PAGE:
WitheredCrikey, I hadn’t really followed Atlanta, Georgia’s Withered since their first full length album, “Memento Mori” way back in 2005 (Christ, I’m old), which was an album that I really rather enjoyed. A quick peruse of the old faithful Metal Archives shows me that much of that line up has changed and moved on, and so essentially reviewing this is the old fashioned way – not much in the way of predetermined ideas about how the album might sound, and listening to it in quite a pure and unsullied way.

Grief Relic isn’t an easy listen, but then if easy listening was the kind of music that you wanted to hear, then this probably wouldn’t be the right website for you; if you’ve stumbled here and got lost, www.pophitsweekly.com is in an entirely different postcode. Withered play a really heavily fuzzed out, dissonant blend of death and black metal, and cover it in some of the most unpleasant sludge-drenched hatred that they can dredge up from their brackish swamps. More than anything, Withered are a band that conjure atmosphere, and the key phrases that spring to mind for me are “unease”, “tension” and “paranoia”. Starting as they mean to go on with the feral lurch of “Leathery Rind” (even the title sounds horrible), the subtle, dizzying guitar phrases that play under the overall layer of filth make the whole thing really an interplay between the brutish, bludgeoning death metal rhythm section, and the altogether sinister guitar work. Vocally, these are hoarse, possessed bellows that scream intent and despair.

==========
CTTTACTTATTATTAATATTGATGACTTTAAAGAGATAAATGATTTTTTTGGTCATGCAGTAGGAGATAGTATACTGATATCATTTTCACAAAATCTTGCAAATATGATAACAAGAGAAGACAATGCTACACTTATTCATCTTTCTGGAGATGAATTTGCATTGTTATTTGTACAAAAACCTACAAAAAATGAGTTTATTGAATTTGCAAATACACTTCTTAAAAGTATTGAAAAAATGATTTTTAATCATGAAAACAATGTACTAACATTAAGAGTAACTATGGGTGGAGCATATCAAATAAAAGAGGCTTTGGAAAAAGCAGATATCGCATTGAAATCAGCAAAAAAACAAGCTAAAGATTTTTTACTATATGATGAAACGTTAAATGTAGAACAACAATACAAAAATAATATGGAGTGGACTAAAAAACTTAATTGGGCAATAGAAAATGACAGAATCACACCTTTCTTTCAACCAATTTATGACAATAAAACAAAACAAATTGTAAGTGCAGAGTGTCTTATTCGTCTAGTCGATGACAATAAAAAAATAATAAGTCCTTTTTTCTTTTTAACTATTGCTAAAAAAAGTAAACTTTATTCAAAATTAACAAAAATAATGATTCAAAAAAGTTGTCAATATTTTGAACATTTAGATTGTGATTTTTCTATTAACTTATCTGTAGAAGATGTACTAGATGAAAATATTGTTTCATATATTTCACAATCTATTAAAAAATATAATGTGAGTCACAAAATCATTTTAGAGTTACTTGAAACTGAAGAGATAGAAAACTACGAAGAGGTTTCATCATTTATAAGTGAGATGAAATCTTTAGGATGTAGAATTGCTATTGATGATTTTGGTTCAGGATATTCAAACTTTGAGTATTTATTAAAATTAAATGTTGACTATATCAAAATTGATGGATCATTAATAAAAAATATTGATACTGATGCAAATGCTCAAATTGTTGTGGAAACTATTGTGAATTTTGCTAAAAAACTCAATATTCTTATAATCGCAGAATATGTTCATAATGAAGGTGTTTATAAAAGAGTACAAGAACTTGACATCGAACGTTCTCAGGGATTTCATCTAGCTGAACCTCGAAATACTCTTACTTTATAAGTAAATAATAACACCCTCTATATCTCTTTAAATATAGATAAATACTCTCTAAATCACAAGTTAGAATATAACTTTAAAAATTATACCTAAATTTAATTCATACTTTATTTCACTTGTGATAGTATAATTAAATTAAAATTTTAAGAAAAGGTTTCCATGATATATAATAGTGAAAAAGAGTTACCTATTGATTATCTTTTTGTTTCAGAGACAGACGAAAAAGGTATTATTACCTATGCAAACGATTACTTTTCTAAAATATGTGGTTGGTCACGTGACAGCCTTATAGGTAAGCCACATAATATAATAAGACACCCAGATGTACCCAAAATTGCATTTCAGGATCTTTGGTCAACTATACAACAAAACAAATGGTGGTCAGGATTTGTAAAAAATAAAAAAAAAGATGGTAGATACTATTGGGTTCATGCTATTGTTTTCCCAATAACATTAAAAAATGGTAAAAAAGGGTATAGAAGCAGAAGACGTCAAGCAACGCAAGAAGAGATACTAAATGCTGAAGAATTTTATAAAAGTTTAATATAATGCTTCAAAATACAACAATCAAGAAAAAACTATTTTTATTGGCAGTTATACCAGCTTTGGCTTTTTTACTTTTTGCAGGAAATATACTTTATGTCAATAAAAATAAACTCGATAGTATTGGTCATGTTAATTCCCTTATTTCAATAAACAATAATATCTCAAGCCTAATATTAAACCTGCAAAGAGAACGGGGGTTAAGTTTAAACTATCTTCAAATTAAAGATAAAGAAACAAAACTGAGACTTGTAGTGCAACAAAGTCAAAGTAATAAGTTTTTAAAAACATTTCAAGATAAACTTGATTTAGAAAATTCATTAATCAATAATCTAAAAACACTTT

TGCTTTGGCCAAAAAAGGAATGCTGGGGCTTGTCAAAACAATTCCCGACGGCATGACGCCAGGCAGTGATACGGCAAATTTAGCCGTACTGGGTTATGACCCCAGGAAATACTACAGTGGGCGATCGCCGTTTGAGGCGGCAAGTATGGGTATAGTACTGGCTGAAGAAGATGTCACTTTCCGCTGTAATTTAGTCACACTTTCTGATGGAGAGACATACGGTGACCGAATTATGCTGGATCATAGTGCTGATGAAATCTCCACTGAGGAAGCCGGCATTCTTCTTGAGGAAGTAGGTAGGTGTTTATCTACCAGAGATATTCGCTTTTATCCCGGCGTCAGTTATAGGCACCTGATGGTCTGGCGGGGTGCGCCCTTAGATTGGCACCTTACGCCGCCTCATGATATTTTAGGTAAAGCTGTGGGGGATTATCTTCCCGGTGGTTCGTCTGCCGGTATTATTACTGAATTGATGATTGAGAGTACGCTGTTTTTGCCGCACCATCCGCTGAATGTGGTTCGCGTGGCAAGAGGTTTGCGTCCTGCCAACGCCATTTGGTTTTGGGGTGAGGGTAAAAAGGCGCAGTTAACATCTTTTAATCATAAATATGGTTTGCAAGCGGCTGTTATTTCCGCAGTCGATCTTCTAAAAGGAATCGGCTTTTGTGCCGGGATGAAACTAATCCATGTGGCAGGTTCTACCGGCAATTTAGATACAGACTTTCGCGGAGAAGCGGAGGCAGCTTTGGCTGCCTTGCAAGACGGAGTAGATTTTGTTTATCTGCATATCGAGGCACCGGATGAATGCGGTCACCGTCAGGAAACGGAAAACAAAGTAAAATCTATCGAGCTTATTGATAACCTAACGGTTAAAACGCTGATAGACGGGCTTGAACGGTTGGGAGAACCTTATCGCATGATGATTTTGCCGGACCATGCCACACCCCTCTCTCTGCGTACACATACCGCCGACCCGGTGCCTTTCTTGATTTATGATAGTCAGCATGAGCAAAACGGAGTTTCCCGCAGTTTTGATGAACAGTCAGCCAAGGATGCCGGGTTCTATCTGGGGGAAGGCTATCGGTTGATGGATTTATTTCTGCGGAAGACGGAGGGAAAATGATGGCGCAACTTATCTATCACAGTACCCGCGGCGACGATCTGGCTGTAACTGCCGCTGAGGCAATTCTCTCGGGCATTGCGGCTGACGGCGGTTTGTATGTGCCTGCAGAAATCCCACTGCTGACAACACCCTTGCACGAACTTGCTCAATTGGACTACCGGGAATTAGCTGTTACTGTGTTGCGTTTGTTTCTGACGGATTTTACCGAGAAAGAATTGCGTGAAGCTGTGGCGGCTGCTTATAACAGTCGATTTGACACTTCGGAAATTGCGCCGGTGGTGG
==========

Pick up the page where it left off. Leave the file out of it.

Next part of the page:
As I have said, all of this doesn’t make it an easy record to listen to, nor is it the kind of album that willingly lets up its secrets on few listens. I’ve had this for a few weeks now (apologies, Season of Mist), mostly because I knew that fresh avenues were being opened up with each listen (and also because my work has been manic). As a fan of albums that have more than cheap hooks to offer, I can say that the combination of some really very considered songwriting choices, and the ability to play with sonic textures, combined with a savage yet well constructed production means that this is a minor treasure thus far. I’m certain that I’ll continue to play this well into the year, and that fresh perspectives will open up as I do so – as they have with current fascination, the third song “Withdraw”.As it is, I can only give a vote for my score thus far, but I have the feeling that Grief Relic hasn’t finished with me yet…

(7.5/10 Chris Davison)